Hi Everyone, I have been diagnosed for only a year and have tried it all from Gluten Free, to only eating fruits and vegetables. Nothing can has changed but made more tired and weak. Can I get any suggestions or ideas.
Denise Nowack, RD:
Without knowing specific information about what (and how much) you’re eating, my first question would be whether your diet is providing the nutrition you needs to fuel your body. The weakness and fatigue you’re experiencing may be related to not ingesting enough calories or missing nutrients that are important in energy metabolism.
If fatigue goes unmanaged it can result in a decrease in appetite, activity, and less interest in food preparation. There may be an interrelationship between your diet and fatigue. This can be somewhat of a vicious circle. Fatigue can be a contributor to poor nutritional status. Pay attention to your eating habits when you’re tired. Do you skip meals when you’re feeling tired?
Your eating habits can also contribute to being fatigued by depriving you of the energy and essential vitamins and minerals your body needs to function effectively. Food is the fuel; so missing meals can compromise your energy levels and in turn be a contributor to fatigue. For some, healthy snacks that act like mini-meals is one way to make eating more manageable and keep energy levels high.
If fatigue has made it difficult to meet your daily nutritional needs, you may find that your diet may be low in certain nutrients that could compound the problem. One consequence of these deficiencies can be anemia or “tired blood.” See if the following areas of your diet could use a boost!
Low Iron: Iron is an important part of hemoglobin, which carries oxygen in your blood. Anemia can be a common problem if you don’t get enough iron. Find it in your diet from:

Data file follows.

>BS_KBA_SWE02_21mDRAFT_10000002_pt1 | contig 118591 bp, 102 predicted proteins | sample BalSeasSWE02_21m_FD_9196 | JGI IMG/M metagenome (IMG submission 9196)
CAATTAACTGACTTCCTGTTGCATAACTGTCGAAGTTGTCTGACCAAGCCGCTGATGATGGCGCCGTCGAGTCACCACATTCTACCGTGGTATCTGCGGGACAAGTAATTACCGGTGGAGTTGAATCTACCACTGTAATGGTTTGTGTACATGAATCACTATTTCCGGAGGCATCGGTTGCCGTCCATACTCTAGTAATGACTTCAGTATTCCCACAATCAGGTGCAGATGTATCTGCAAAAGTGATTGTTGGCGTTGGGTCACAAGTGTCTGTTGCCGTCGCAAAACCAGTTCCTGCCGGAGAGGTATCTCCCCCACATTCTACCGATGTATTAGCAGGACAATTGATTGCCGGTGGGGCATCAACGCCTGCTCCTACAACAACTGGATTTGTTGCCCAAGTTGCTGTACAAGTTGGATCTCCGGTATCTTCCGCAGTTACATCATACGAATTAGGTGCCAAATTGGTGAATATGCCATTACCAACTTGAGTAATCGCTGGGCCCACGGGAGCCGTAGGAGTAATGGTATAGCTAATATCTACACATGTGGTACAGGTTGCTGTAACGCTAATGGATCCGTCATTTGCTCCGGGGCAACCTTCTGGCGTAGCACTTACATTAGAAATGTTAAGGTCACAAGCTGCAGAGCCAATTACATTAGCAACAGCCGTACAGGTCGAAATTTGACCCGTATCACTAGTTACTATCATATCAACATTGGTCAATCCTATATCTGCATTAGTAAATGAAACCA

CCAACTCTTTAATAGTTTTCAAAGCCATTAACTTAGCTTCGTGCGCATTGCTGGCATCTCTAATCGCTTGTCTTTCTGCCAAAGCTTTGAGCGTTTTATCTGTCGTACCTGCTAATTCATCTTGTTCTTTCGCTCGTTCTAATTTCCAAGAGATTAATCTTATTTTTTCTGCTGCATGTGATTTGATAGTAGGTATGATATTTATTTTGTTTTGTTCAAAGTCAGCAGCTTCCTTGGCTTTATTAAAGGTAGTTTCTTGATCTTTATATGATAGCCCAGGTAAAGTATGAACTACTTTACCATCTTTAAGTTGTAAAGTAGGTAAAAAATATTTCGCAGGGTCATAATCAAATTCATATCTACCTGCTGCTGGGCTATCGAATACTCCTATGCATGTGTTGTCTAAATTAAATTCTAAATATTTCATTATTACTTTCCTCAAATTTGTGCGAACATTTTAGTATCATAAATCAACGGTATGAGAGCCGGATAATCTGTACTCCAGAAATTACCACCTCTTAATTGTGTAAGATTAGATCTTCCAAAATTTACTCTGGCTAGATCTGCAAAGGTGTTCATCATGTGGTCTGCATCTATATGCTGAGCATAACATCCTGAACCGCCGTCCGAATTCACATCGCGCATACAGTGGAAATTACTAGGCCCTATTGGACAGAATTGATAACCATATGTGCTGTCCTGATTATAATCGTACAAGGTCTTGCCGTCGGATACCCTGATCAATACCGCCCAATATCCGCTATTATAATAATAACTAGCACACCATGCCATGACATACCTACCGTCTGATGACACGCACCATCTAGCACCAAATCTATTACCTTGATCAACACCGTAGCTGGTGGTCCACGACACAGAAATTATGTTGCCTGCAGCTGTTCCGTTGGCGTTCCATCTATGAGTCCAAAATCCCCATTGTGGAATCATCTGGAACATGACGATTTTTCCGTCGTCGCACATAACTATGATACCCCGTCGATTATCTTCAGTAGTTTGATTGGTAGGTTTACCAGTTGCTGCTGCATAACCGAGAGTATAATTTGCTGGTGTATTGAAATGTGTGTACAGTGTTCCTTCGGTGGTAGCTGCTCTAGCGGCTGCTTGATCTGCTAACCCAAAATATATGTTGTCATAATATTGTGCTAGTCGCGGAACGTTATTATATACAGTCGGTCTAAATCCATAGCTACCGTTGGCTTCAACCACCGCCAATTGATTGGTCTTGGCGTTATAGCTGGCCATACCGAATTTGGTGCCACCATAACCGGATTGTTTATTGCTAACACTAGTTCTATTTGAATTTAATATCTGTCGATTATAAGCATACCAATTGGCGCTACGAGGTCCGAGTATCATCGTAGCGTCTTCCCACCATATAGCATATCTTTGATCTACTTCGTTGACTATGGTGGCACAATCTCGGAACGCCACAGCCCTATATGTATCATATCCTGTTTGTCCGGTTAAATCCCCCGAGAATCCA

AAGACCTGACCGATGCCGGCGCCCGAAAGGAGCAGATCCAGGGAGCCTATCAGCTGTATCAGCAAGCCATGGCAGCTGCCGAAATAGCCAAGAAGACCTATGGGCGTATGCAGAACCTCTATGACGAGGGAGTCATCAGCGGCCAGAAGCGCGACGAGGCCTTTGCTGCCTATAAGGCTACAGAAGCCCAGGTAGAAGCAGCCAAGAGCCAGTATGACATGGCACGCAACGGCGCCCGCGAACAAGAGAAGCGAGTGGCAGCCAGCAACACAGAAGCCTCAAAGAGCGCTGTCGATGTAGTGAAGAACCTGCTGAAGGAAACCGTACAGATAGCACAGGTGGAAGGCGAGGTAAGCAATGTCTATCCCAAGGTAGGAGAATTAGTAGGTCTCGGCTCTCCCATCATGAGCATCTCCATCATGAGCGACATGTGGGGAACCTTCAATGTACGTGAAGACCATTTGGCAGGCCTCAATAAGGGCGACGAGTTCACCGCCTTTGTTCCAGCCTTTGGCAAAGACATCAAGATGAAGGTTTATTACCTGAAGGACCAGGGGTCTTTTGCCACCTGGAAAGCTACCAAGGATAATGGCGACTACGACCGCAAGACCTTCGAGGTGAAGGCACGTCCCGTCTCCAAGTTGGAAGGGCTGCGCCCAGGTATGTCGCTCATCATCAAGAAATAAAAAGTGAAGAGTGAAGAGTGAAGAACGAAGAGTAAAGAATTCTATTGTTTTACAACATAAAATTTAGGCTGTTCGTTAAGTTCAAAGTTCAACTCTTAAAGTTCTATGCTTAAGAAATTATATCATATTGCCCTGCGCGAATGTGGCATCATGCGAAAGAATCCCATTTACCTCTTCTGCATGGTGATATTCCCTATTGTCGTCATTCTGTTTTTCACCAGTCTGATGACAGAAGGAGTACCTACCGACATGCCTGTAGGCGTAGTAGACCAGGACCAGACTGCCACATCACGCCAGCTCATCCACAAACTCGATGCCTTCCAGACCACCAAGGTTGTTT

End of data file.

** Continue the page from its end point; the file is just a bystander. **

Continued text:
Foods from animals—“Heme iron”—the most absorbable form of iron in your diet—comes from animal sources. Usually, the deeper the red color of the meat, the higher the iron content.
Foods from plants –provide another source of iron called “Non-heme iron.” It can be found in good amounts in fortified breakfast cereals, pumpkin seeds, bran, spinach, beans and prune juice. You can help your body absorb iron from non-heme sources by consuming them with a source of vitamin C or heme iron foods
Low Vitamin B6: Vitamin B6 or pyridoxine helps in the production of hemoglobin. Too little B6 can also result in anemia. Find B6 in your diet from chicken, fish, pork, liver and kidney. It can also be found in reasonable amounts in whole grains, nuts and legumes.
Low Folic Acid & Low B12: Folic acid works with Vitamin B12 to make red blood cells. Find folic acid in your diet from fortified grains including cereals, breads, and pasta, and also in dark, green leafy vegetables, and citrus fruits (like oranges). Find B12 in your diet from meat, fish, poultry, eggs, and dairy foods. Animal products are the key source to Vitamin B12. It can also be found to a lesser extent in fortified foods. (Note: Vitamin B12 is often touted to be beneficial for those with MS, it is best to have a physician test for B12 deficiency before exploring B12 supplementation.)
Low Protein: Too little protein in the diet can also cause anemia and weaken your immune system. Aim to include 1 gram of protein in your diet for every kilogram of body weight. Find protein in your diet from lean cuts of meat, fish, poultry, eggs as well as lowfat or nonfat dairy products. Plant sources of protein can be found in tofu, beans, peas, lentils, nuts and seeds.
I would also recommend that you share this information with your doctor if you haven’t yet done so, to rule out other factors that may be contributing to your fatigue and weakness.